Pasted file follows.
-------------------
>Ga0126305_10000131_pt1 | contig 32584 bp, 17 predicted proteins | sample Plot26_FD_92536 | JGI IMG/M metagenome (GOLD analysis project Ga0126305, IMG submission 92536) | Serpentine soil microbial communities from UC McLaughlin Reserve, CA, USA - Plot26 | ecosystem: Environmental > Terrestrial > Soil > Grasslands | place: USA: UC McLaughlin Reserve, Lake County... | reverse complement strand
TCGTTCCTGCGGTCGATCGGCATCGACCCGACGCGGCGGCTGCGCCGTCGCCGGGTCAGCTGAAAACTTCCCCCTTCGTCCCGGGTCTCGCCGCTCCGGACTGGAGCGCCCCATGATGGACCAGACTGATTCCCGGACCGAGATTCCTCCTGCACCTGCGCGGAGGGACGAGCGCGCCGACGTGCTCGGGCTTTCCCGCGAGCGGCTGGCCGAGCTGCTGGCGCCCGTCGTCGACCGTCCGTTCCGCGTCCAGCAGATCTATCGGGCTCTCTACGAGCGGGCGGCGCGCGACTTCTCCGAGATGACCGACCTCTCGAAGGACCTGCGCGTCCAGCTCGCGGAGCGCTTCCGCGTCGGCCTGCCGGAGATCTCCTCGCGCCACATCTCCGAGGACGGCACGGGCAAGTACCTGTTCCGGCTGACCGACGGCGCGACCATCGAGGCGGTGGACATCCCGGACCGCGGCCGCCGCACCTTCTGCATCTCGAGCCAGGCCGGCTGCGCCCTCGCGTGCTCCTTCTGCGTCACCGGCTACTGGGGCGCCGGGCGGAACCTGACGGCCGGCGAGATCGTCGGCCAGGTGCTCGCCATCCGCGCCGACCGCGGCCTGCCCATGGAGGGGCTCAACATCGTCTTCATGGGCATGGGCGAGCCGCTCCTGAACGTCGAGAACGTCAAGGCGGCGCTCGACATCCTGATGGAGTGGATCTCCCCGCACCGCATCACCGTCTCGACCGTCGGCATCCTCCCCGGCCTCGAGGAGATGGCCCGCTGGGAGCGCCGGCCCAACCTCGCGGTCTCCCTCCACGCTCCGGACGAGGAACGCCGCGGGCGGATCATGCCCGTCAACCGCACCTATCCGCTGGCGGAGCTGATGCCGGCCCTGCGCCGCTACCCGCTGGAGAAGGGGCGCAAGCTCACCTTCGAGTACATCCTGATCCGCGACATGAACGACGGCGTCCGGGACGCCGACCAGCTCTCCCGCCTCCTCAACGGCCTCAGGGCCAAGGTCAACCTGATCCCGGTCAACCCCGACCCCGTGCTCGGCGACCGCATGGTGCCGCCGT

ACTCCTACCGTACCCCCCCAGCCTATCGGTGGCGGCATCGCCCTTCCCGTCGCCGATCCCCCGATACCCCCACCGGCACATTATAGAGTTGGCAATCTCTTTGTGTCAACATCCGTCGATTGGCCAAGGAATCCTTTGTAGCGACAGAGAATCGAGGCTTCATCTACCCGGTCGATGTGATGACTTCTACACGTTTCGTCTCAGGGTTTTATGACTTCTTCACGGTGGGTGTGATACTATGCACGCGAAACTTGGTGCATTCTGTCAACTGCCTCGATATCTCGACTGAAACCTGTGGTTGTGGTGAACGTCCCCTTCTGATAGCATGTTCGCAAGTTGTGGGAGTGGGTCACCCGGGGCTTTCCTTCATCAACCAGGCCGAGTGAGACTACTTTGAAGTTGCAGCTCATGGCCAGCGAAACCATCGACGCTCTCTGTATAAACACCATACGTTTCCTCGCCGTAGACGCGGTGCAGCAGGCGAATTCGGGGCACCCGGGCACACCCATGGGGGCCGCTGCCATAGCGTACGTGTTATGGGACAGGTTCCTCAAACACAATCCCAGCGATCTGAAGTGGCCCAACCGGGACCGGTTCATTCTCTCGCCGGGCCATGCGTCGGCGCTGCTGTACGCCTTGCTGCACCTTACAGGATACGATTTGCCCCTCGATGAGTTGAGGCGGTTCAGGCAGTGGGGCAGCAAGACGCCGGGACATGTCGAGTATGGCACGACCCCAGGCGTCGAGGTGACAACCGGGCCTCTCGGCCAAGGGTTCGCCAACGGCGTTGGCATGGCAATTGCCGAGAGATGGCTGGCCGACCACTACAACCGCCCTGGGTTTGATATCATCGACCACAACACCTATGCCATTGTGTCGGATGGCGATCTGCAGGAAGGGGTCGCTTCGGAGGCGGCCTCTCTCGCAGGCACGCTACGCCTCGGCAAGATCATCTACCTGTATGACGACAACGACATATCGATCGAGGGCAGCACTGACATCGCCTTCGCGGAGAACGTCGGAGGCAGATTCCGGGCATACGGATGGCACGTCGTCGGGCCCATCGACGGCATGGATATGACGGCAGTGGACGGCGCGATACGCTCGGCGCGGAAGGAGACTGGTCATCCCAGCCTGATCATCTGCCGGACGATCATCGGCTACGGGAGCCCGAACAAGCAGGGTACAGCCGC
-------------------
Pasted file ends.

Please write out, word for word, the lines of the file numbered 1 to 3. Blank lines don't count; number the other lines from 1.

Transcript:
>Ga0126305_10000131_pt1 | contig 32584 bp, 17 predicted proteins | sample Plot26_FD_92536 | JGI IMG/M metagenome (GOLD analysis project Ga0126305, IMG submission 92536) | Serpentine soil microbial communities from UC McLaughlin Reserve, CA, USA - Plot26 | ecosystem: Environmental > Terrestrial > Soil > Grasslands | place: USA: UC McLaughlin Reserve, Lake County... | reverse complement strand
TCGTTCCTGCGGTCGATCGGCATCGACCCGACGCGGCGGCTGCGCCGTCGCCGGGTCAGCTGAAAACTTCCCCCTTCGTCCCGGGTCTCGCCGCTCCGGACTGGAGCGCCCCATGATGGACCAGACTGATTCCCGGACCGAGATTCCTCCTGCACCTGCGCGGAGGGACGAGCGCGCCGACGTGCTCGGGCTTTCCCGCGAGCGGCTGGCCGAGCTGCTGGCGCCCGTCGTCGACCGTCCGTTCCGCGTCCAGCAGATCTATCGGGCTCTCTACGAGCGGGCGGCGCGCGACTTCTCCGAGATGACCGACCTCTCGAAGGACCTGCGCGTCCAGCTCGCGGAGCGCTTCCGCGTCGGCCTGCCGGAGATCTCCTCGCGCCACATCTCCGAGGACGGCACGGGCAAGTACCTGTTCCGGCTGACCGACGGCGCGACCATCGAGGCGGTGGACATCCCGGACCGCGGCCGCCGCACCTTCTGCATCTCGAGCCAGGCCGGCTGCGCCCTCGCGTGCTCCTTCTGCGTCACCGGCTACTGGGGCGCCGGGCGGAACCTGACGGCCGGCGAGATCGTCGGCCAGGTGCTCGCCATCCGCGCCGACCGCGGCCTGCCCATGGAGGGGCTCAACATCGTCTTCATGGGCATGGGCGAGCCGCTCCTGAACGTCGAGAACGTCAAGGCGGCGCTCGACATCCTGATGGAGTGGATCTCCCCGCACCGCATCACCGTCTCGACCGTCGGCATCCTCCCCGGCCTCGAGGAGATGGCCCGCTGGGAGCGCCGGCCCAACCTCGCGGTCTCCCTCCACGCTCCGGACGAGGAACGCCGCGGGCGGATCATGCCCGTCAACCGCACCTATCCGCTGGCGGAGCTGATGCCGGCCCTGCGCCGCTACCCGCTGGAGAAGGGGCGCAAGCTCACCTTCGAGTACATCCTGATCCGCGACATGAACGACGGCGTCCGGGACGCCGACCAGCTCTCCCGCCTCCTCAACGGCCTCAGGGCCAAGGTCAACCTGATCCCGGTCAACCCCGACCCCGTGCTCGGCGACCGCATGGTGCCGCCGT

ACTCCTACCGTACCCCCCCAGCCTATCGGTGGCGGCATCGCCCTTCCCGTCGCCGATCCCCCGATACCCCCACCGGCACATTATAGAGTTGGCAATCTCTTTGTGTCAACATCCGTCGATTGGCCAAGGAATCCTTTGTAGCGACAGAGAATCGAGGCTTCATCTACCCGGTCGATGTGATGACTTCTACACGTTTCGTCTCAGGGTTTTATGACTTCTTCACGGTGGGTGTGATACTATGCACGCGAAACTTGGTGCATTCTGTCAACTGCCTCGATATCTCGACTGAAACCTGTGGTTGTGGTGAACGTCCCCTTCTGATAGCATGTTCGCAAGTTGTGGGAGTGGGTCACCCGGGGCTTTCCTTCATCAACCAGGCCGAGTGAGACTACTTTGAAGTTGCAGCTCATGGCCAGCGAAACCATCGACGCTCTCTGTATAAACACCATACGTTTCCTCGCCGTAGACGCGGTGCAGCAGGCGAATTCGGGGCACCCGGGCACACCCATGGGGGCCGCTGCCATAGCGTACGTGTTATGGGACAGGTTCCTCAAACACAATCCCAGCGATCTGAAGTGGCCCAACCGGGACCGGTTCATTCTCTCGCCGGGCCATGCGTCGGCGCTGCTGTACGCCTTGCTGCACCTTACAGGATACGATTTGCCCCTCGATGAGTTGAGGCGGTTCAGGCAGTGGGGCAGCAAGACGCCGGGACATGTCGAGTATGGCACGACCCCAGGCGTCGAGGTGACAACCGGGCCTCTCGGCCAAGGGTTCGCCAACGGCGTTGGCATGGCAATTGCCGAGAGATGGCTGGCCGACCACTACAACCGCCCTGGGTTTGATATCATCGACCACAACACCTATGCCATTGTGTCGGATGGCGATCTGCAGGAAGGGGTCGCTTCGGAGGCGGCCTCTCTCGCAGGCACGCTACGCCTCGGCAAGATCATCTACCTGTATGACGACAACGACATATCGATCGAGGGCAGCACTGACATCGCCTTCGCGGAGAACGTCGGAGGCAGATTCCGGGCATACGGATGGCACGTCGTCGGGCCCATCGACGGCATGGATATGACGGCAGTGGACGGCGCGATACGCTCGGCGCGGAAGGAGACTGGTCATCCCAGCCTGATCATCTGCCGGACGATCATCGGCTACGGGAGCCCGAACAAGCAGGGTACAGCCGC